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Super Bowl: Brands Use Social And React To Power Outage

February 4, 2013

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Tide was the first to react when the power went out.

Tide was the first to react when the power went out.

Brand Engagers are discovering that many of us watching the Super Bowl and other major events on our big screen TV’s at home are also surfing online using our iPads and digital devices. The “double screen” as it’s known has penetrated our media consumption habits. There were 24 million tweets on Twitter during the Super Bowl!

It was a great game, one for the history books. The Baltimore Ravens edged out a 34-31 win over the San Francisco 49ers to win the 2013 Super Bowl. Right at the beginning of the 3rd quarter there was a power outage. For 35 minutes Sunday, the Super Bowl ground to a halt.

What left me impressed was how quickly Social Media reacted to the blackout as marketing teams were empowered to act! Tide was the first to react posting the image above on Twitter. The Oreo team posted the image below on twitter shortly after. It was retweeted about 11,000 times during the game!

The Oreo team posted this on twitter shortly after.

The Oreo team posted this on twitter shortly after.

The clever adds were also posted on their company Facebook pages receiving many comments from fans. I’d like to share with you 10 replies from Tide’s timely Facebook post:

  1. Impressed! Very clever and so timely. Well done

  2. wow!! how did you know??

  3. Impressively quick- tide marketing on the ball

  4. Whoever came out with that idea should get a promotion or at least a raise. I am very serious as a businessman I can tell you that is good on the fly thinking at a management level. Great marketing, thumbs up, get your promotion!

  5. AWESOME…made me laugh!

  6. Awesome response and timing! Only the best marketing from the best company!!

  7. good response for the blackout.

  8. excellent working in the superbowl! Did Tide cause the lights to go out???

  9. Hilarious! Somebody was really “working it!”

  10. Best Ad Of The Night!

Source: Twitter, Facebook | John Zeus

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Keeping Up With The Millennials

February 3, 2013

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Advertising: Studies shows 13 to 32 year olds are less responsive to TV ads

Here are some new findings by comScore about how to advertise to Generation Y.

Generation Y, or the Millennials are easily distracted by the myriad of things vying for their attention. Advertisements don’t make much of an impression on them. “It’s just too darn easy for them to get distracted”, notes ComScore.

Keeping up with Millennials can be difficult especially if you are trying to sell them a product. You can find yourself complaining about “kids these days,” or you scratch your head at the music you hear blasting the earbuds of the young person in front of you in line at Starbucks.

Millennials are the generation born in the 80s or 90s, or anyone between the ages of 13 to 32 years old. Millennials are younger than Generation Xers, which were born between 1965 and 1980.  This generation is also called “Echo Boomers,” as they’re typically children of Baby Boomers.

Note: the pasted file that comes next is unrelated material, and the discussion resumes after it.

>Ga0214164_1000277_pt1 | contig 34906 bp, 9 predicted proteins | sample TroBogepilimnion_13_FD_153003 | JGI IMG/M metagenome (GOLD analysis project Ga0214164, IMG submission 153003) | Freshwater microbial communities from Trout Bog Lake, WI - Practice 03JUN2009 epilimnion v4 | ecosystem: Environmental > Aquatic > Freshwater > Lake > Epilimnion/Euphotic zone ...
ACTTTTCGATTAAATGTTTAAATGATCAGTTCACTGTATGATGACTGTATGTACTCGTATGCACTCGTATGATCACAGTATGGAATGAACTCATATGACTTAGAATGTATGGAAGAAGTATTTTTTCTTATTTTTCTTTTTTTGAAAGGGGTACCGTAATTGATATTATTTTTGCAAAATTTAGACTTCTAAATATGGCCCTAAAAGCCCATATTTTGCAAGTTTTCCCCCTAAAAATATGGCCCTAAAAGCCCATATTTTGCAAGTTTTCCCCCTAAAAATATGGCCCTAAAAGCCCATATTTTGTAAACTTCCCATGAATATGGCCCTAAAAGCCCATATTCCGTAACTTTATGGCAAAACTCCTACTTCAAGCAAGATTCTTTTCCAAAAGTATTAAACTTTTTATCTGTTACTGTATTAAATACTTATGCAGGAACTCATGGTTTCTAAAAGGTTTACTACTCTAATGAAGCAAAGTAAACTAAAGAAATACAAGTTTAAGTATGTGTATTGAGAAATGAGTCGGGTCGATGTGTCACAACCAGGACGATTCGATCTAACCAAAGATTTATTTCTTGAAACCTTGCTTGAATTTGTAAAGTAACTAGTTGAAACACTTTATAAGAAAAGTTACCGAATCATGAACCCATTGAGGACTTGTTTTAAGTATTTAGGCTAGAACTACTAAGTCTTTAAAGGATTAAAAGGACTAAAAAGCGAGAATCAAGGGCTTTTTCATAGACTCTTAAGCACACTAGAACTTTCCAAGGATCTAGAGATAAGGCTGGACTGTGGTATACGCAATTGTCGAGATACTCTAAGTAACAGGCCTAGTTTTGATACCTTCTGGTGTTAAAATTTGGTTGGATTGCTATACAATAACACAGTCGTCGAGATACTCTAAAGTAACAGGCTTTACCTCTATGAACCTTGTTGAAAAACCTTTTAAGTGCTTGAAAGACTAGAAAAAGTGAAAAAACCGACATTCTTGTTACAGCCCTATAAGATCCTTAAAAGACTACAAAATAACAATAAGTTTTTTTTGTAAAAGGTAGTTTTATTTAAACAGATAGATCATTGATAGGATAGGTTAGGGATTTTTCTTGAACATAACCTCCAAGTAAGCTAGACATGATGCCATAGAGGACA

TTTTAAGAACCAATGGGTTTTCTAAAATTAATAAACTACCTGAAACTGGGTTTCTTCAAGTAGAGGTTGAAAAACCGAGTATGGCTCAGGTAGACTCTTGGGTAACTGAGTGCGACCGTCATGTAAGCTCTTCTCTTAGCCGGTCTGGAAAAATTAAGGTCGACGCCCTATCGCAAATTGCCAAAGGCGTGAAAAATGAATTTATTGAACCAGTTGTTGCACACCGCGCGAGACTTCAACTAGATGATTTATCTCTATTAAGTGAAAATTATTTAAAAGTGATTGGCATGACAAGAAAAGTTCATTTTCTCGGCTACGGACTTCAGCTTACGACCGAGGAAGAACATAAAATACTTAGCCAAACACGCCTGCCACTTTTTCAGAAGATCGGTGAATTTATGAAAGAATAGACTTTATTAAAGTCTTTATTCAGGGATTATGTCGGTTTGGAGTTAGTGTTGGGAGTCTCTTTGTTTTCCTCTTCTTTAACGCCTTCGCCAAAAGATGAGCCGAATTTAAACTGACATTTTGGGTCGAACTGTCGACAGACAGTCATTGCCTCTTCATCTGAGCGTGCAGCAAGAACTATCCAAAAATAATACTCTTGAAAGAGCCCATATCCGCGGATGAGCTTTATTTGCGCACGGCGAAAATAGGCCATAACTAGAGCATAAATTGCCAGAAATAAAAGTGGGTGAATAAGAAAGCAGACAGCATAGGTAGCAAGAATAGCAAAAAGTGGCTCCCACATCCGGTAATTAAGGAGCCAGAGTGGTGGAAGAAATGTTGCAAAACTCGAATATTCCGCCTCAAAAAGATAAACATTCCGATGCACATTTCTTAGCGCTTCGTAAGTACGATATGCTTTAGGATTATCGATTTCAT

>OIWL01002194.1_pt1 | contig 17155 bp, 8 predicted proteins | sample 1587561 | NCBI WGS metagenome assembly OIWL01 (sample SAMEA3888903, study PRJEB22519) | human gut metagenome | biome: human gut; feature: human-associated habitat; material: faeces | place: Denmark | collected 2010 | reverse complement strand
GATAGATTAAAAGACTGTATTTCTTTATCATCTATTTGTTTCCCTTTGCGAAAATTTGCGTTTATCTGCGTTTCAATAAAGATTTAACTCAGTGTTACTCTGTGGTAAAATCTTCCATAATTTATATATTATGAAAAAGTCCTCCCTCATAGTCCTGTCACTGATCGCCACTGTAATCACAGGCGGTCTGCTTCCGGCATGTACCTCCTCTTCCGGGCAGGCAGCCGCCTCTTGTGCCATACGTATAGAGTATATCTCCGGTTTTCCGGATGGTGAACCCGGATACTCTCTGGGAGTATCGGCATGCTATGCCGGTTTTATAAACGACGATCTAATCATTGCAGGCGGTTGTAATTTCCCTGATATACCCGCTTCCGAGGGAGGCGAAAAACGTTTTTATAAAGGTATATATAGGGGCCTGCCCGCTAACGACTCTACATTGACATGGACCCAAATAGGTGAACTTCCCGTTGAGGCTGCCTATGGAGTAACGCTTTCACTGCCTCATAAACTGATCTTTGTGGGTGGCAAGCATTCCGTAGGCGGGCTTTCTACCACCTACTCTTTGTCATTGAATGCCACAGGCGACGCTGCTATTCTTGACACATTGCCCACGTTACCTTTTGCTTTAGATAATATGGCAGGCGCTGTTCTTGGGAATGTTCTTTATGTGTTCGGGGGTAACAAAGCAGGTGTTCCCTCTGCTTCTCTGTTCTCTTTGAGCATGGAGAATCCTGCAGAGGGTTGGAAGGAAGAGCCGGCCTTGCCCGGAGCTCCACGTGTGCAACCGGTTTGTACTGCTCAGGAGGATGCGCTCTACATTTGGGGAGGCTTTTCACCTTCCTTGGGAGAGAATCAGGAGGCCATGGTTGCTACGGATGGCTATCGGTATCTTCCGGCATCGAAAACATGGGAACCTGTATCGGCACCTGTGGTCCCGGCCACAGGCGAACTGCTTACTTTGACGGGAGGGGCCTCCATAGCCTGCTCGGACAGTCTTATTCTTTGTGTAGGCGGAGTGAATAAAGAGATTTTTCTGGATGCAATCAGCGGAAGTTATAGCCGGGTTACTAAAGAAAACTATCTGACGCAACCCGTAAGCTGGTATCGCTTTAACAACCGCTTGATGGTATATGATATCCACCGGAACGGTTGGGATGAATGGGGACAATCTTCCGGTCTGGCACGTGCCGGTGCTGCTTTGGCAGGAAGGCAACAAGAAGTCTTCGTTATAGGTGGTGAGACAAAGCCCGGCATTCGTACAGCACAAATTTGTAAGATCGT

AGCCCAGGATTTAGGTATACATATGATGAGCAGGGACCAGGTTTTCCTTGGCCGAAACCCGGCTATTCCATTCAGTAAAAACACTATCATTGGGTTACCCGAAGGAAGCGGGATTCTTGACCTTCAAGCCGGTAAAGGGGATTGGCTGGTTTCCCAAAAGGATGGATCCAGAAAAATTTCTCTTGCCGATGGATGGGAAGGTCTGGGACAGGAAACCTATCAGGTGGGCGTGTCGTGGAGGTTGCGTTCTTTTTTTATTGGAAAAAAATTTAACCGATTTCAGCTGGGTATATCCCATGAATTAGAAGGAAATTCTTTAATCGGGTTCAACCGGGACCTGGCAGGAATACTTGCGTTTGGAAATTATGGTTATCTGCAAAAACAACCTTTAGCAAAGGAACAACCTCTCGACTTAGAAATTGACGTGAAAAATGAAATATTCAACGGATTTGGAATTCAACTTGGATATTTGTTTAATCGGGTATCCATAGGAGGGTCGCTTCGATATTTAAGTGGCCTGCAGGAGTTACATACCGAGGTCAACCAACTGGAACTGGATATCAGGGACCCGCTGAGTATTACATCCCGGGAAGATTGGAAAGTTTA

According to ComScore, Millennials’ defining characteristics are comfort with new technology and cultural diversity, being accustomed to on-demand access to entertainment, continual stimulation and extreme multitasking. It’s important to note that most Millennials have grown up with computers in the home and in the classroom, not knowing life without a cell phone.

Not surprisingly, the research found that Millennials are less susceptible to television advertising.

Millennials have also been found to have higher inclination than other generations to actually retain impressions from TV advertising. So it seems its hard to impress Gen Y-ers, but once they are impressed, they’re loyal.

Overall they show themselves to be generally less interested and more difficult to connect with. Millennials also harder to impress, convince and entertain. Research shows that digital advertising performs better with Millennials than TV. They’re more price-conscious because they are less accustomed to disposable income.

There  some encouraging results…

In the above figure, we can see that while the somewhat reduced attention span of Millennials makes for decreased immediate information recall, they have a higher delayed recall than other demographics.

Like other age demographics, Millennials were found to be affected by creativity in advertising. They’re also engaged in content they have decided they’re interested in, both in television and digital mediums. “Engagement” is an important aspect in advertising!

So for advertisers set with the task of actually manufacturing this “engagement,” go creative. If you happen to tap into something that catches Millennials’ attention, you’re likely to have very loyal customers.
🙂

Adapted by: John Zeus, Source: comScore, Image Credit: comScore

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European Shopping Bags

May 16, 2012

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Source: Images are from BOREDPANDA.COM

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